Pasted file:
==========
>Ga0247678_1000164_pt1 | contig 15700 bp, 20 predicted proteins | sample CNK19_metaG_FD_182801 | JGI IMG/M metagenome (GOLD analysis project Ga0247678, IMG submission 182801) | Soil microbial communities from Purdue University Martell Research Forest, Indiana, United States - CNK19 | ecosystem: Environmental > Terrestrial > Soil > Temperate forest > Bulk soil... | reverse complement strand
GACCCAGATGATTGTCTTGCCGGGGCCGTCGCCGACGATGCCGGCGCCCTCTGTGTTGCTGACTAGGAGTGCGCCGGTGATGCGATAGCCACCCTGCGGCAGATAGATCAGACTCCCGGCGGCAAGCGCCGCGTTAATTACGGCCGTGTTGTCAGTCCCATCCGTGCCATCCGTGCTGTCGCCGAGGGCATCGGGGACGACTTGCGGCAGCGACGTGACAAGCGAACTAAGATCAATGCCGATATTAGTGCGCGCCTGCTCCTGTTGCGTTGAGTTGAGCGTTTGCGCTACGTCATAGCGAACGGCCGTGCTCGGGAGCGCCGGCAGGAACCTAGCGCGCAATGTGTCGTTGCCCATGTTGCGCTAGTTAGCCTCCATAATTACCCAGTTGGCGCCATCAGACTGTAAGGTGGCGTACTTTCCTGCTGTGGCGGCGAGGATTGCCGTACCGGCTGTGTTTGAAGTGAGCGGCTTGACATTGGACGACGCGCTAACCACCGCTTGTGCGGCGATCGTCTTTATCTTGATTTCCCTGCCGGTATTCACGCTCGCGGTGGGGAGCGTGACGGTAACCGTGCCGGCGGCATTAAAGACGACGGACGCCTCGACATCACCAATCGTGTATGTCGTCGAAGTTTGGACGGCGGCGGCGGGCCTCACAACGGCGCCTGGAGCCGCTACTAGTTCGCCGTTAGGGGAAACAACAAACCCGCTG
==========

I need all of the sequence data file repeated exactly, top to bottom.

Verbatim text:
>Ga0247678_1000164_pt1 | contig 15700 bp, 20 predicted proteins | sample CNK19_metaG_FD_182801 | JGI IMG/M metagenome (GOLD analysis project Ga0247678, IMG submission 182801) | Soil microbial communities from Purdue University Martell Research Forest, Indiana, United States - CNK19 | ecosystem: Environmental > Terrestrial > Soil > Temperate forest > Bulk soil... | reverse complement strand
GACCCAGATGATTGTCTTGCCGGGGCCGTCGCCGACGATGCCGGCGCCCTCTGTGTTGCTGACTAGGAGTGCGCCGGTGATGCGATAGCCACCCTGCGGCAGATAGATCAGACTCCCGGCGGCAAGCGCCGCGTTAATTACGGCCGTGTTGTCAGTCCCATCCGTGCCATCCGTGCTGTCGCCGAGGGCATCGGGGACGACTTGCGGCAGCGACGTGACAAGCGAACTAAGATCAATGCCGATATTAGTGCGCGCCTGCTCCTGTTGCGTTGAGTTGAGCGTTTGCGCTACGTCATAGCGAACGGCCGTGCTCGGGAGCGCCGGCAGGAACCTAGCGCGCAATGTGTCGTTGCCCATGTTGCGCTAGTTAGCCTCCATAATTACCCAGTTGGCGCCATCAGACTGTAAGGTGGCGTACTTTCCTGCTGTGGCGGCGAGGATTGCCGTACCGGCTGTGTTTGAAGTGAGCGGCTTGACATTGGACGACGCGCTAACCACCGCTTGTGCGGCGATCGTCTTTATCTTGATTTCCCTGCCGGTATTCACGCTCGCGGTGGGGAGCGTGACGGTAACCGTGCCGGCGGCATTAAAGACGACGGACGCCTCGACATCACCAATCGTGTATGTCGTCGAAGTTTGGACGGCGGCGGCGGGCCTCACAACGGCGCCTGGAGCCGCTACTAGTTCGCCGTTAGGGGAAACAACAAACCCGCTG